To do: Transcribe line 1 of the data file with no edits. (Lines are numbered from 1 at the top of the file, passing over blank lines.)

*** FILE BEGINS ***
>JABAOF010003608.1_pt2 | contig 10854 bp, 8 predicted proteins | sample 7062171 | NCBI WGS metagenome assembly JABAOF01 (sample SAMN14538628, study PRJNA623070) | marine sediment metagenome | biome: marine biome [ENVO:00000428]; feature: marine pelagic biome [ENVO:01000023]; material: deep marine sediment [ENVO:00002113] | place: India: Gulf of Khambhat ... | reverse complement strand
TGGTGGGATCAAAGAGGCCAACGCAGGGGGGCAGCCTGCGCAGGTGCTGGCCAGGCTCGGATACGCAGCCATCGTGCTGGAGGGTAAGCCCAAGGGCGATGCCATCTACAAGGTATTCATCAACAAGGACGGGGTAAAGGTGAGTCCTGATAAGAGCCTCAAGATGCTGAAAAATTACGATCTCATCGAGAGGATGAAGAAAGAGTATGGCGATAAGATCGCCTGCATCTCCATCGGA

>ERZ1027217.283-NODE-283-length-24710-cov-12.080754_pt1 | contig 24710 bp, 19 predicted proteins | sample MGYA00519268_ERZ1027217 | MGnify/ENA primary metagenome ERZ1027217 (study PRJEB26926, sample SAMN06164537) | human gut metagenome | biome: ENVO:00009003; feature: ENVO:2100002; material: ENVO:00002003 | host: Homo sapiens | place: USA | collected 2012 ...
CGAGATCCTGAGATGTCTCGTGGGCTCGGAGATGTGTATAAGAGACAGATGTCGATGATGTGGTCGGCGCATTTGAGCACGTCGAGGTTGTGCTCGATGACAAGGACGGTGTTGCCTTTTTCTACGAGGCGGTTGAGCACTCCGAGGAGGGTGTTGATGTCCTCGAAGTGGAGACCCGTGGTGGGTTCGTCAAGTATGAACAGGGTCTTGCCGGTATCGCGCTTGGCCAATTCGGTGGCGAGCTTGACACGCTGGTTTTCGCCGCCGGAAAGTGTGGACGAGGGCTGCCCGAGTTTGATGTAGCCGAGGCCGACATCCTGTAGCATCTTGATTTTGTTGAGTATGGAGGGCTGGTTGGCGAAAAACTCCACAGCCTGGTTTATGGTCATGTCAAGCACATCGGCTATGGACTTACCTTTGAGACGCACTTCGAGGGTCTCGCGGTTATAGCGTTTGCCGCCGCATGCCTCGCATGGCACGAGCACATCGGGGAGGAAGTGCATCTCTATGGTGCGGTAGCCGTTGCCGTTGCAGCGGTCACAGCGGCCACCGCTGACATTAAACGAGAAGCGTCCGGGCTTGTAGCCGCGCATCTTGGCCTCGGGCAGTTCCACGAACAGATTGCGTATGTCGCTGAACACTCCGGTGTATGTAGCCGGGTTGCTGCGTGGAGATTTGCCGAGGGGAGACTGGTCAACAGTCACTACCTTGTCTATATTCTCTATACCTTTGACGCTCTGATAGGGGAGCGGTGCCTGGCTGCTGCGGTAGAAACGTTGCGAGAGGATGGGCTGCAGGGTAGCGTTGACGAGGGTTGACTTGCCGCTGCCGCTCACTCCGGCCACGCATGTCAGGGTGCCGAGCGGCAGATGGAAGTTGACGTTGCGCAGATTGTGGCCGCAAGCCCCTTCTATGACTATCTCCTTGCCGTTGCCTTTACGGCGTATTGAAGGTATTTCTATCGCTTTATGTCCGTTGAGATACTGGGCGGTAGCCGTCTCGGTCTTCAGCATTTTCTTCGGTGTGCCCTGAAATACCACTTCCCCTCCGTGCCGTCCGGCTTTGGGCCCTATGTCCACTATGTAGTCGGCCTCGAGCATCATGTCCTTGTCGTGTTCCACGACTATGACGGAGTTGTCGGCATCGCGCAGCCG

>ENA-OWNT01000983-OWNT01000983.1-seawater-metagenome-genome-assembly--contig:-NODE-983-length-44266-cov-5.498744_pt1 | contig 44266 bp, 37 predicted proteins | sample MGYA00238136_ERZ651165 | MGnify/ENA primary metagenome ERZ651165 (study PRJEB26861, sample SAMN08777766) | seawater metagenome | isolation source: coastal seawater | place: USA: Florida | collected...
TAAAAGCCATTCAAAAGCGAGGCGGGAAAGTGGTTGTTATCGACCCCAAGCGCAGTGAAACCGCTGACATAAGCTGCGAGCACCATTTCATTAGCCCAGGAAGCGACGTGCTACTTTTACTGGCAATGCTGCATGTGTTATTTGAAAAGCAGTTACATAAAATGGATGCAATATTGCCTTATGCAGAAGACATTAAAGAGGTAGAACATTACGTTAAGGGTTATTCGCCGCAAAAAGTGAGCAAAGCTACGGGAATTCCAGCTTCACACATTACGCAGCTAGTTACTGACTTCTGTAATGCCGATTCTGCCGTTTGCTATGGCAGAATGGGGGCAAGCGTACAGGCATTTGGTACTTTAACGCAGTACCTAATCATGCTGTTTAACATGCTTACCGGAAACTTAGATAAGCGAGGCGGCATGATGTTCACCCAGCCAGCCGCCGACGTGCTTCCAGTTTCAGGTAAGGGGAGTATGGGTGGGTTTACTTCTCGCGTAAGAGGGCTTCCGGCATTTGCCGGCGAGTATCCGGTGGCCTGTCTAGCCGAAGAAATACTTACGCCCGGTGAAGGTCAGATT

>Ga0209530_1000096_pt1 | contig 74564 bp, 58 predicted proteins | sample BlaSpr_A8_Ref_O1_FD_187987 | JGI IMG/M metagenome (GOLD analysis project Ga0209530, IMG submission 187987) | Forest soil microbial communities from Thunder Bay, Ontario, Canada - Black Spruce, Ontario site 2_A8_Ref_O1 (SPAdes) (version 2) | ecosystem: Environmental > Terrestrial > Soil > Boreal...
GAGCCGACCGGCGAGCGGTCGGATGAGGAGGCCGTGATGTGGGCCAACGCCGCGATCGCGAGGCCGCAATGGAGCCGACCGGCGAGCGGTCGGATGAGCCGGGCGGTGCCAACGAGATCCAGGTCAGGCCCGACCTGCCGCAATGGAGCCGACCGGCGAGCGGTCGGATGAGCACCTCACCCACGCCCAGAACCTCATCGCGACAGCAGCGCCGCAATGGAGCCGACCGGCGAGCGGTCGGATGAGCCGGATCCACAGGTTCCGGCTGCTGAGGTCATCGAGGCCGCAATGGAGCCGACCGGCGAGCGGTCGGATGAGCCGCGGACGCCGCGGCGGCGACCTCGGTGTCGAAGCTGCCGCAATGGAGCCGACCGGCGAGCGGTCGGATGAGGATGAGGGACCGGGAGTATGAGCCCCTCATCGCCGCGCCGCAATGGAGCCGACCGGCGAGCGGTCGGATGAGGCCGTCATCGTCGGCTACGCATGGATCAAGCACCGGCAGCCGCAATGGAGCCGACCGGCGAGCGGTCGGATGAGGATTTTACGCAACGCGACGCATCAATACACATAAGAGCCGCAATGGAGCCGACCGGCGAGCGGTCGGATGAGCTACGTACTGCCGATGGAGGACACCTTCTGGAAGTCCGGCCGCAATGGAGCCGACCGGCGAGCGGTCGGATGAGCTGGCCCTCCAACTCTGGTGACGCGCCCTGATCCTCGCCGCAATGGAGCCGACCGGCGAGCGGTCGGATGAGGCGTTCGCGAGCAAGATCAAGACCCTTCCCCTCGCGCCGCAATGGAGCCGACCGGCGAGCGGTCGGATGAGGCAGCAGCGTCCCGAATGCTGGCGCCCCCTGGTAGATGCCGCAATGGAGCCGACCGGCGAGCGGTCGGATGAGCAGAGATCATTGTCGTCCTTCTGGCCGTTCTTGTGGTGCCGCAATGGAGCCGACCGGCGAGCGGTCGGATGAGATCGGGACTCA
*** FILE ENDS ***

>JABAOF010003608.1_pt2 | contig 10854 bp, 8 predicted proteins | sample 7062171 | NCBI WGS metagenome assembly JABAOF01 (sample SAMN14538628, study PRJNA623070) | marine sediment metagenome | biome: marine biome [ENVO:00000428]; feature: marine pelagic biome [ENVO:01000023]; material: deep marine sediment [ENVO:00002113] | place: India: Gulf of Khambhat ... | reverse complement strand